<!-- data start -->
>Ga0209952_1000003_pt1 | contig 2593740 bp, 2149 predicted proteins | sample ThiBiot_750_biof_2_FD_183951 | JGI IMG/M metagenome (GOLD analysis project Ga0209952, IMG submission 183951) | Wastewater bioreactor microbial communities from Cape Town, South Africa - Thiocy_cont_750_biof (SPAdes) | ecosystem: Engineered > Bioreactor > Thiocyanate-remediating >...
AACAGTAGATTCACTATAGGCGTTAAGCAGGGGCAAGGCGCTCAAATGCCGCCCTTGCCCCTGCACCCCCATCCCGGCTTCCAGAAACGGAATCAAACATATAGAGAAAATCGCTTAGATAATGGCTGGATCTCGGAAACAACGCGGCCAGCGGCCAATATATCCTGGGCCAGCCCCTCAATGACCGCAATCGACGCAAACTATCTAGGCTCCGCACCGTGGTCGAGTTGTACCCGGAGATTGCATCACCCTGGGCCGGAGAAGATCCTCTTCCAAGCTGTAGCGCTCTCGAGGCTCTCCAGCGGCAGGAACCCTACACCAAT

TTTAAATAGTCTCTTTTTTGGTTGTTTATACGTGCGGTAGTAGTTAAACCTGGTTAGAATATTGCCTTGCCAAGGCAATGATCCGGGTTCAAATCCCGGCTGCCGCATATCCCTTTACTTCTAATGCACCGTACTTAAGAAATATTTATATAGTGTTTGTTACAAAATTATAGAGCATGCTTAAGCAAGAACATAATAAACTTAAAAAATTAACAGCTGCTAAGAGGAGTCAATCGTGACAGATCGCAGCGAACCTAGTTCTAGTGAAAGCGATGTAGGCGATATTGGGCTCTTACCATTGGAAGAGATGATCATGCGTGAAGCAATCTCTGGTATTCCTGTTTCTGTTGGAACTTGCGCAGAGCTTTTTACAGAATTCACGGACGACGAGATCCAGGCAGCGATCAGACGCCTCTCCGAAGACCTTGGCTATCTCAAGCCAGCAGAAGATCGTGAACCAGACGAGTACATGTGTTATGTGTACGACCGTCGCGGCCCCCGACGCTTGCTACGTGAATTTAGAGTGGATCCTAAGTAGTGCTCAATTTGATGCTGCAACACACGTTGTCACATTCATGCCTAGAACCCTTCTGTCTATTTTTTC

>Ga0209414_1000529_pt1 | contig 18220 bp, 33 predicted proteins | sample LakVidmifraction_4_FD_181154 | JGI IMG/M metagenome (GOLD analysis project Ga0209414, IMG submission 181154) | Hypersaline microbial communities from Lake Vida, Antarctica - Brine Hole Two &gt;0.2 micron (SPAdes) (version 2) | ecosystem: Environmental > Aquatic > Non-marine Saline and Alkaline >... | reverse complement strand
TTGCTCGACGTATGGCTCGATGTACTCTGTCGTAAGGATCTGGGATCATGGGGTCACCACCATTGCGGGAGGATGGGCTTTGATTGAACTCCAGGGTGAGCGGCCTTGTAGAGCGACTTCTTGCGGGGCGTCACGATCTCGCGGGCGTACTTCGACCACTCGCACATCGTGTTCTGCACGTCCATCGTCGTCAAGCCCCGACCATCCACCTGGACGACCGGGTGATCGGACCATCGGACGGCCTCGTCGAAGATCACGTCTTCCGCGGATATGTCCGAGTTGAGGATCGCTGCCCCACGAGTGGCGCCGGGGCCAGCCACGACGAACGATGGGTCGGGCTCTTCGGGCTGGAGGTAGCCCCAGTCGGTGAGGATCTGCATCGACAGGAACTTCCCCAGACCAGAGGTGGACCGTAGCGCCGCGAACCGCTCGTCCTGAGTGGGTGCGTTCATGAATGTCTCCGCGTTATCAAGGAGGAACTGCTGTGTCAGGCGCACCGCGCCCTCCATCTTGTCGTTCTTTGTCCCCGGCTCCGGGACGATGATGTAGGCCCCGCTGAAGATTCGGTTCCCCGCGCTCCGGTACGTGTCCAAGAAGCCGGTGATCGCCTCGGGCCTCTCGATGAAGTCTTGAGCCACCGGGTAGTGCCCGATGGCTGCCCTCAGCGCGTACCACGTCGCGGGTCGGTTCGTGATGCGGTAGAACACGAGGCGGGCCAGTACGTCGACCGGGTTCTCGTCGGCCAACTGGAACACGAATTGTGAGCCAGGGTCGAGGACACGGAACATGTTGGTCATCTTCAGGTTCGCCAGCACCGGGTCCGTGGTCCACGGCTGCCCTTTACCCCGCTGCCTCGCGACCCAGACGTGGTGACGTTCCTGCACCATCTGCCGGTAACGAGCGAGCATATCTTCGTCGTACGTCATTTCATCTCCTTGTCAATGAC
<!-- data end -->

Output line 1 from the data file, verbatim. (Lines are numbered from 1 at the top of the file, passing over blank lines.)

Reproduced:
>Ga0209952_1000003_pt1 | contig 2593740 bp, 2149 predicted proteins | sample ThiBiot_750_biof_2_FD_183951 | JGI IMG/M metagenome (GOLD analysis project Ga0209952, IMG submission 183951) | Wastewater bioreactor microbial communities from Cape Town, South Africa - Thiocy_cont_750_biof (SPAdes) | ecosystem: Engineered > Bioreactor > Thiocyanate-remediating >...